Roller compaction process, which is gaining popularity as a dry granulation method is currently scaled up based on trial and error. Hence, it is necessary to gain a mechanistic understanding of the process in order to establish a better control on the compact final properties. Roller compactor performance is known to be a function of both the processing parameters (roll pressure, speed) and the material properties of the powder feed (particle size distribution, mixture composition, inter-particle friction) (1, 2). In addition, Microcrystalline Cellulose (MCC) has been reported to exhibit strong time dependent behavior and to have mechanical properties influenced by the interstitial air (3). The contact area between two particles is an important property in wet and dry granulation, that influences the final granule properties. Due to compaction, there is an increase in the contact area between two particles which is also concomitant to an increase in tensile strength and density. The overall objective of this research is to predict roller/uniaxial compact density as a function of known process conditions and material properties. The primary objective of this research was to explore the role of viscoelastic contact area of MCC and acetaminophen (APAP) mixtures to model roller/uniaxial compact density as a function of known process and material properties. The secondary objective was to evaluate Uniaxial compaction, which uses much less material, to simulate roller compaction. Powders used for experiments were composed of 0, 25 and 50% APAP (rest MCC PH200). Magnesium stearate (0.5%) and Silicon Dioxide (0.2%) were used as lubricant and flow aide respectively. Moisture content of each drug composition corresponded to 40 and 70% RH. Roller compaction of the powders was performed using an Alexanderwerk® roller compactor at roll speeds of 8, 10 and 12 rpm and roll pressures of 7.5, 10 and 12 MPa. The powders were compressed in a Uniaxial testing machine at a punch velocities of 0.5, 10, 25 mm/min and final pressures of 1000, 2000 and 3000 lbf. The stress relaxation of the uniaxial compact so formed was measured for 3000 s. Roller compact relaxation properties for each composition and moisture content were obtained by interpolating the relaxation properties based on Uniaxial compaction. The uniaxial and roller compacts so formed were recompressed to get the compaction properties of the solid. The small deformation contact area was calculated using equation by Lum and Duncan-Hewitt (1999) by using the solid compaction and relaxation properties. Using the same compaction and relaxation properties, the large deformation contact area was calculated using Finite Element software (COMSOL). The stress relaxation response was found to fit well to Maxwell model with two Maxwell elements and a spring in parallel (R2>0.99). The compaction curves were modeled using an exponential model (R2>0.99). It was found that stress relaxation and compaction parameters depended on the APAP composition, moisture content and on final compaction pressure. For both uniaxial and roller compaction, the viscoelastic contact area and final compact densities (roller and uniaxial) was found to increase with increasing pressure, decreasing APAP and increasing particle size. Pressure was found to have the maximum influence on contact area and density. Although density and contact area increased with pressure, the rate of increase decreased at higher pressures indicating reaching an asymptotic density, which is the true density of the powder. Power law models were found to describe the dependence of compact densities on the viscoelastic contact area (R2>0.99). Uniaxial compaction was found to be a satisfactory tool to predict roller compact densities.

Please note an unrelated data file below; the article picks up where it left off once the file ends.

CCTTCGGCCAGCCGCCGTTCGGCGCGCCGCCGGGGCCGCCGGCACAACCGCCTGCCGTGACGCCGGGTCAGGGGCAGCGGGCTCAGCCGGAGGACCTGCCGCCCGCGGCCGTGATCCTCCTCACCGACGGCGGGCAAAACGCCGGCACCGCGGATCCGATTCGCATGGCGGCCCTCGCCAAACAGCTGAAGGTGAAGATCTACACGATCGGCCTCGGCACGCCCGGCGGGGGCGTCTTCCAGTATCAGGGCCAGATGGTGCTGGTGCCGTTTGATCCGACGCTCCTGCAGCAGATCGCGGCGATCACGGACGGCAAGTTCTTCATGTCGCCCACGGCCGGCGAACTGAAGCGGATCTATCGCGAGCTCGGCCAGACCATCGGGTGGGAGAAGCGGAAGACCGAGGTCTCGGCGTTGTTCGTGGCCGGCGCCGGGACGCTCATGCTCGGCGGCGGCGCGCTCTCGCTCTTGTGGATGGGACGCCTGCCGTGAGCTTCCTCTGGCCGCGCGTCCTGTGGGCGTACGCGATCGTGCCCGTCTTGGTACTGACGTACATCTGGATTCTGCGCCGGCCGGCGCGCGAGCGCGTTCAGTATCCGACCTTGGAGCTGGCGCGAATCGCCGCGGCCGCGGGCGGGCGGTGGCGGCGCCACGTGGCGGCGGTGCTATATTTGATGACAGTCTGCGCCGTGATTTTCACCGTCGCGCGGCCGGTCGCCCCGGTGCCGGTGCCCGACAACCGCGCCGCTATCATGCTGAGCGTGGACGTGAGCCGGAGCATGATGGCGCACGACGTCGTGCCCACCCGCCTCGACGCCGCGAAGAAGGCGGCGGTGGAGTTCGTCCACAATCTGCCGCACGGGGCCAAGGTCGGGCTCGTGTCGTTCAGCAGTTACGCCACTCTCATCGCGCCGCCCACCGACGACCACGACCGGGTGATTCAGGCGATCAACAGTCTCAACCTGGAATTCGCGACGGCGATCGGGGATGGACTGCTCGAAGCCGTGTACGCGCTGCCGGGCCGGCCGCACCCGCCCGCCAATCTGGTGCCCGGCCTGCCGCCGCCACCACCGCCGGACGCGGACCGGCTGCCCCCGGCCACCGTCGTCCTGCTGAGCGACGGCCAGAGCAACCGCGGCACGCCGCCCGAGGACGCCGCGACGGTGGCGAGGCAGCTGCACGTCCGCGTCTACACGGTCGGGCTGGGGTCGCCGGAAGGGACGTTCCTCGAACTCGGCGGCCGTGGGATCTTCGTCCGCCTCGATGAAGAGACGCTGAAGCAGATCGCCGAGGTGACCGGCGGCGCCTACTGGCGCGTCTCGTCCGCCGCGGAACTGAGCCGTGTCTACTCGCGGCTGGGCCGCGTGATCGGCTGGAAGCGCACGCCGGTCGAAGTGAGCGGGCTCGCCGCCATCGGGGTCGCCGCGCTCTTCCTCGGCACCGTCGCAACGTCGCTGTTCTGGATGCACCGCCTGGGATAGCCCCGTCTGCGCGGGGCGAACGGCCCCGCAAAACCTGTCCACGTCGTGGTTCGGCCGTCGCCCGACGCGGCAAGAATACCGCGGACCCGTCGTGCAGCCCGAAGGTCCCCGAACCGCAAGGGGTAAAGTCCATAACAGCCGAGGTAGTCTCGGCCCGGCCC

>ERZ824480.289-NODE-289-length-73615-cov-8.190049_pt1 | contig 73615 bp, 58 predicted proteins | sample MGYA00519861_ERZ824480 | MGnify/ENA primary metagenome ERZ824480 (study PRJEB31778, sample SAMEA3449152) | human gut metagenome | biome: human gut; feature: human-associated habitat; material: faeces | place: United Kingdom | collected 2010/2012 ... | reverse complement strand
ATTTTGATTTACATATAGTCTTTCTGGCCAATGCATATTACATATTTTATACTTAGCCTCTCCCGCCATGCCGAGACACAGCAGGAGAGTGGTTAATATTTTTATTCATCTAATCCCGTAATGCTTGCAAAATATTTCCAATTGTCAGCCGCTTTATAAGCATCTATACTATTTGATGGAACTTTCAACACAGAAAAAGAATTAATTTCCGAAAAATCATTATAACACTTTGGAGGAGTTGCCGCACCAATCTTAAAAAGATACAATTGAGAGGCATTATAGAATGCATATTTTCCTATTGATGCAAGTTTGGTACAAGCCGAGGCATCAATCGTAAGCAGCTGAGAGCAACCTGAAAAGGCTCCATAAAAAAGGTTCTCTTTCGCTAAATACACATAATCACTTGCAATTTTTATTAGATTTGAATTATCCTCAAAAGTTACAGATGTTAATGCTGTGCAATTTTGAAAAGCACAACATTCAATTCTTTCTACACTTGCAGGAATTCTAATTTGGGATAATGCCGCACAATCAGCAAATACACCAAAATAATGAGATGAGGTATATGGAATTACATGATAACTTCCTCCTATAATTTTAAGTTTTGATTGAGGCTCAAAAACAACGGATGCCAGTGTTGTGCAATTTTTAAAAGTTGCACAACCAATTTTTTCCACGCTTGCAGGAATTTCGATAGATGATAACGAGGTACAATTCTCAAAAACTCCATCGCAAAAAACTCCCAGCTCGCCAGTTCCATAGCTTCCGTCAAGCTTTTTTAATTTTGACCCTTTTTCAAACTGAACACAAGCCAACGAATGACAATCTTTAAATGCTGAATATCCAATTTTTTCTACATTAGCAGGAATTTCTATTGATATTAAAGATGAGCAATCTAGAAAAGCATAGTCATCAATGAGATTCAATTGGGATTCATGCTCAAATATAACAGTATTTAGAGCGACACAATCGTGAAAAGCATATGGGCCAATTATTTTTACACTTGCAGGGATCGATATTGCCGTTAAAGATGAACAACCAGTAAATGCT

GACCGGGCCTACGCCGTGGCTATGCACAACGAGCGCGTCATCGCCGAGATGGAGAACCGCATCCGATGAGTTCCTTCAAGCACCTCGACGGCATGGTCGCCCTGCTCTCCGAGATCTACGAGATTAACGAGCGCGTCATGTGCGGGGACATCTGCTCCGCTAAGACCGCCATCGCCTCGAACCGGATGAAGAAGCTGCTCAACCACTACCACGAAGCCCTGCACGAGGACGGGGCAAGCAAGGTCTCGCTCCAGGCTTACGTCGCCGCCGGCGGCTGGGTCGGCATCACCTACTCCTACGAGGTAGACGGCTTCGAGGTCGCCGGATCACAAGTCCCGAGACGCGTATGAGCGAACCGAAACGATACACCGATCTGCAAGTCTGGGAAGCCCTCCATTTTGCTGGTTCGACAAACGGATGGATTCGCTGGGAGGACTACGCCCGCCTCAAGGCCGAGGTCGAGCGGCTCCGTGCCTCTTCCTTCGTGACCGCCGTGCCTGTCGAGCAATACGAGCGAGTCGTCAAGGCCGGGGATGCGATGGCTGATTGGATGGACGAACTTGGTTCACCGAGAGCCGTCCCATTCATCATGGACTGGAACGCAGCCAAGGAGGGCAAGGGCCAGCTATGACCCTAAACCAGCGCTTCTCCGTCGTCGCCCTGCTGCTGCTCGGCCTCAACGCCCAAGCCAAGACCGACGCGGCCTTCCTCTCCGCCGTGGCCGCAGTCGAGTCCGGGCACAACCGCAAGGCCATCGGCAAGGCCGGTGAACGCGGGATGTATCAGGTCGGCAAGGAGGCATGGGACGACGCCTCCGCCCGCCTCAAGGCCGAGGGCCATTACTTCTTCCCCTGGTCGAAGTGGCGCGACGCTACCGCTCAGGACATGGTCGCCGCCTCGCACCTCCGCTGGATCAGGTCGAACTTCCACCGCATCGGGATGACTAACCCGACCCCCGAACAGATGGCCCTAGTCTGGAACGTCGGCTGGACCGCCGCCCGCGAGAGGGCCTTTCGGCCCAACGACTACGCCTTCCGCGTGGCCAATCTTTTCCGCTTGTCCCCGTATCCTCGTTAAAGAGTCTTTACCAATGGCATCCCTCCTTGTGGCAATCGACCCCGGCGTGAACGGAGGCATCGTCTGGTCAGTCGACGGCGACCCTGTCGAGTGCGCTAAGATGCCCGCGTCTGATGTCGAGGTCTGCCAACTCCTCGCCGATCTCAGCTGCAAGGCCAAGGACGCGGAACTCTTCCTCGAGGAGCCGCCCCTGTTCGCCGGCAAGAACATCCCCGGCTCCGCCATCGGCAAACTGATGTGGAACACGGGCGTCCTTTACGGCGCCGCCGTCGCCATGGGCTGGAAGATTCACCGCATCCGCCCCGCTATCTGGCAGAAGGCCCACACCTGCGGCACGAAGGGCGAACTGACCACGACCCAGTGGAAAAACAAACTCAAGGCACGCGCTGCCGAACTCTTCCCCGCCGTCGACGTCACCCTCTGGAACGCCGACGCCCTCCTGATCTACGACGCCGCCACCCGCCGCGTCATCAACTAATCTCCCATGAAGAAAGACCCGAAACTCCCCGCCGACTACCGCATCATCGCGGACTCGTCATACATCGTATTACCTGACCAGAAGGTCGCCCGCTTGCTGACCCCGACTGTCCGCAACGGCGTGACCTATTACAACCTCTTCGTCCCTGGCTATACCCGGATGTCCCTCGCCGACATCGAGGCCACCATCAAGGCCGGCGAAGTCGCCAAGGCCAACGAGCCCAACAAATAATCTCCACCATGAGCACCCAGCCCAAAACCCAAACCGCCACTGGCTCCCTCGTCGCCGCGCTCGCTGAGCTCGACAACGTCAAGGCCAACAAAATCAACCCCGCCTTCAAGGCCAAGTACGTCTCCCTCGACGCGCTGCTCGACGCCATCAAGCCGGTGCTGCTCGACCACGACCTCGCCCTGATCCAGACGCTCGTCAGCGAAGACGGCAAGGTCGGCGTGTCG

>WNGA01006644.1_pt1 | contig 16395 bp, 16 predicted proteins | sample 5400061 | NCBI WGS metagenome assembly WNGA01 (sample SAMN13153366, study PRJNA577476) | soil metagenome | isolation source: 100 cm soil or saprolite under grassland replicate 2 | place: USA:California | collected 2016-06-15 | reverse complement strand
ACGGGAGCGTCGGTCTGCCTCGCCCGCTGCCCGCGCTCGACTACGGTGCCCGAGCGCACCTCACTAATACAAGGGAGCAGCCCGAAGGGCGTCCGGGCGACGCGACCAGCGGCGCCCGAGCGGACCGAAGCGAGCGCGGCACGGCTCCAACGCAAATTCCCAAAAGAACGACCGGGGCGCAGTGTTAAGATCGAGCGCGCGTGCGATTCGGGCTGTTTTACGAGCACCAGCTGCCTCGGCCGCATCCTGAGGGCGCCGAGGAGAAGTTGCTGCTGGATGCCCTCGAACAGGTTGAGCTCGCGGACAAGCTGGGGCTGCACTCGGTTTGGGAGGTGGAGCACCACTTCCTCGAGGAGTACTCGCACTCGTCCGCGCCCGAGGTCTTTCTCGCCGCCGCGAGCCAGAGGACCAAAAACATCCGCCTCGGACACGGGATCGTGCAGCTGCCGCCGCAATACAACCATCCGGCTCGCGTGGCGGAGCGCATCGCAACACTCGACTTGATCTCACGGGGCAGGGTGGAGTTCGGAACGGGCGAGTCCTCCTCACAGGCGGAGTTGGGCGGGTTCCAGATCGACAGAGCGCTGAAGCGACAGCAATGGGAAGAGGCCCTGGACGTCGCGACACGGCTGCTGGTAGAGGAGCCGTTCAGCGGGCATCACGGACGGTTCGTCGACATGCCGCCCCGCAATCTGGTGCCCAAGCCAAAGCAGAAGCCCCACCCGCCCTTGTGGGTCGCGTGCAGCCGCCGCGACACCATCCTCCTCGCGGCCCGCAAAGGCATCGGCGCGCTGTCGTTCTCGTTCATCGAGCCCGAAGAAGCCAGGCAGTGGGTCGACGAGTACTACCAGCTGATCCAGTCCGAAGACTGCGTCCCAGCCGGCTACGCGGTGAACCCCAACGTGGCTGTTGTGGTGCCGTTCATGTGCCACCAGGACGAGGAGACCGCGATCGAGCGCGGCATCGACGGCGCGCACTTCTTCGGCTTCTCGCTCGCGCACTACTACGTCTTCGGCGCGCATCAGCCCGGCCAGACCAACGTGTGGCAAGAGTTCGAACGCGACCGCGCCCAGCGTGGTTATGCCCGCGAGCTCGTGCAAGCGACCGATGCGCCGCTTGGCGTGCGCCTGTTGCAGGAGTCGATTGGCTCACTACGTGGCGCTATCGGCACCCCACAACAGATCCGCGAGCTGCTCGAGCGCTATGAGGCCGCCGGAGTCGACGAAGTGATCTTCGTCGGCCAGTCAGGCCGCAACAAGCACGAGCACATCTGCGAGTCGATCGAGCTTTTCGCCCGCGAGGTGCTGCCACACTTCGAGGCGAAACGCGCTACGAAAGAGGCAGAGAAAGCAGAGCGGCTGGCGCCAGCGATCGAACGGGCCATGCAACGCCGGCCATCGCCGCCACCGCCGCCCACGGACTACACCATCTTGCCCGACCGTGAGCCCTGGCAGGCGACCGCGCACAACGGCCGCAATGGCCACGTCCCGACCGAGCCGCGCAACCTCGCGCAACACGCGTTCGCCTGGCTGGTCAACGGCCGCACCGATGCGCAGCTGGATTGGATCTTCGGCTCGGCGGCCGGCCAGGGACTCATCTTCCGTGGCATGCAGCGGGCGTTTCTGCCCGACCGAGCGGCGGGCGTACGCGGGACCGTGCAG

References: 1. Bindhumadhavan, G., Seville, J. P. K. et al. (2005). Roll compaction of pharmaceutical excipient: Experimental validation of rolling theory for granular solids. Chemical Engineering Science 60: 3891-3897. 2. Pietsch, W (1991). Size enlargement by agglomeration. John Wiley & sons, New York. 3. Abdel-Hadi, A. I., Zhunpanska, O. I., and Cristescu, N. D. (2002). Mechanical properties of microcrystalline cellulose Part 1. Experimental results. Mechanics of Materials. 34: 373-390. 4. Lum, S. K. and Duncan-Hewitt, W.C. (1999). Powder Densification. 1. Particle-Particle Basis for Incorporation of Viscoelastic Material Properties. Journal of Pharmaceutical Sciences 88(2): 261-276.